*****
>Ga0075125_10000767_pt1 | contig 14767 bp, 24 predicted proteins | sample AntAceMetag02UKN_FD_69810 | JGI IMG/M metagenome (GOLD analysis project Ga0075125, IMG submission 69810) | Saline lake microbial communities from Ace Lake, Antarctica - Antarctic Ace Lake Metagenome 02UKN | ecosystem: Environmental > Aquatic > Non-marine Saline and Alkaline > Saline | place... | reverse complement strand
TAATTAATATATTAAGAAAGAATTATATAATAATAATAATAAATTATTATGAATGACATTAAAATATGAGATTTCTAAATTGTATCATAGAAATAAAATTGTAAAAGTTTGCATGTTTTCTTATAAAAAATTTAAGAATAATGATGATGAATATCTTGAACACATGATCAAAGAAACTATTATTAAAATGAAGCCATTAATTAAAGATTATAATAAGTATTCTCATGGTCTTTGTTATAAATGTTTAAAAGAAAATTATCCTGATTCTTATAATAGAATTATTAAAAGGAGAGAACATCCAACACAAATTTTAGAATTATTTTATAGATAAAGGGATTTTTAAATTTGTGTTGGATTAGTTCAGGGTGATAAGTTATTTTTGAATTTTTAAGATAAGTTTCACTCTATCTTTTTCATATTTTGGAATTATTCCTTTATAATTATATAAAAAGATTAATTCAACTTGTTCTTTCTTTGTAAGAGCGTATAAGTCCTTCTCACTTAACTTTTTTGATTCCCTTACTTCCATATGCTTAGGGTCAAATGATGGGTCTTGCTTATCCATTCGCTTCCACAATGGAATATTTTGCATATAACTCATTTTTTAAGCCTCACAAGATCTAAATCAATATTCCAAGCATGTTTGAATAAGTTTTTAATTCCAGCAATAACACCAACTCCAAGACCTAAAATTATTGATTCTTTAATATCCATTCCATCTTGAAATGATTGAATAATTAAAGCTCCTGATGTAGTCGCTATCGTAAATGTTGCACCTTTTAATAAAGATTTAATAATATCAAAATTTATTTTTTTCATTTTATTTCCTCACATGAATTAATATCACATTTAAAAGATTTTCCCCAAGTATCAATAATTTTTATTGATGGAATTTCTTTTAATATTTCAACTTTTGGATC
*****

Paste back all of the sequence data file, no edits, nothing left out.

>Ga0075125_10000767_pt1 | contig 14767 bp, 24 predicted proteins | sample AntAceMetag02UKN_FD_69810 | JGI IMG/M metagenome (GOLD analysis project Ga0075125, IMG submission 69810) | Saline lake microbial communities from Ace Lake, Antarctica - Antarctic Ace Lake Metagenome 02UKN | ecosystem: Environmental > Aquatic > Non-marine Saline and Alkaline > Saline | place... | reverse complement strand
TAATTAATATATTAAGAAAGAATTATATAATAATAATAATAAATTATTATGAATGACATTAAAATATGAGATTTCTAAATTGTATCATAGAAATAAAATTGTAAAAGTTTGCATGTTTTCTTATAAAAAATTTAAGAATAATGATGATGAATATCTTGAACACATGATCAAAGAAACTATTATTAAAATGAAGCCATTAATTAAAGATTATAATAAGTATTCTCATGGTCTTTGTTATAAATGTTTAAAAGAAAATTATCCTGATTCTTATAATAGAATTATTAAAAGGAGAGAACATCCAACACAAATTTTAGAATTATTTTATAGATAAAGGGATTTTTAAATTTGTGTTGGATTAGTTCAGGGTGATAAGTTATTTTTGAATTTTTAAGATAAGTTTCACTCTATCTTTTTCATATTTTGGAATTATTCCTTTATAATTATATAAAAAGATTAATTCAACTTGTTCTTTCTTTGTAAGAGCGTATAAGTCCTTCTCACTTAACTTTTTTGATTCCCTTACTTCCATATGCTTAGGGTCAAATGATGGGTCTTGCTTATCCATTCGCTTCCACAATGGAATATTTTGCATATAACTCATTTTTTAAGCCTCACAAGATCTAAATCAATATTCCAAGCATGTTTGAATAAGTTTTTAATTCCAGCAATAACACCAACTCCAAGACCTAAAATTATTGATTCTTTAATATCCATTCCATCTTGAAATGATTGAATAATTAAAGCTCCTGATGTAGTCGCTATCGTAAATGTTGCACCTTTTAATAAAGATTTAATAATATCAAAATTTATTTTTTTCATTTTATTTCCTCACATGAATTAATATCACATTTAAAAGATTTTCCCCAAGTATCAATAATTTTTATTGATGGAATTTCTTTTAATATTTCAACTTTTGGATC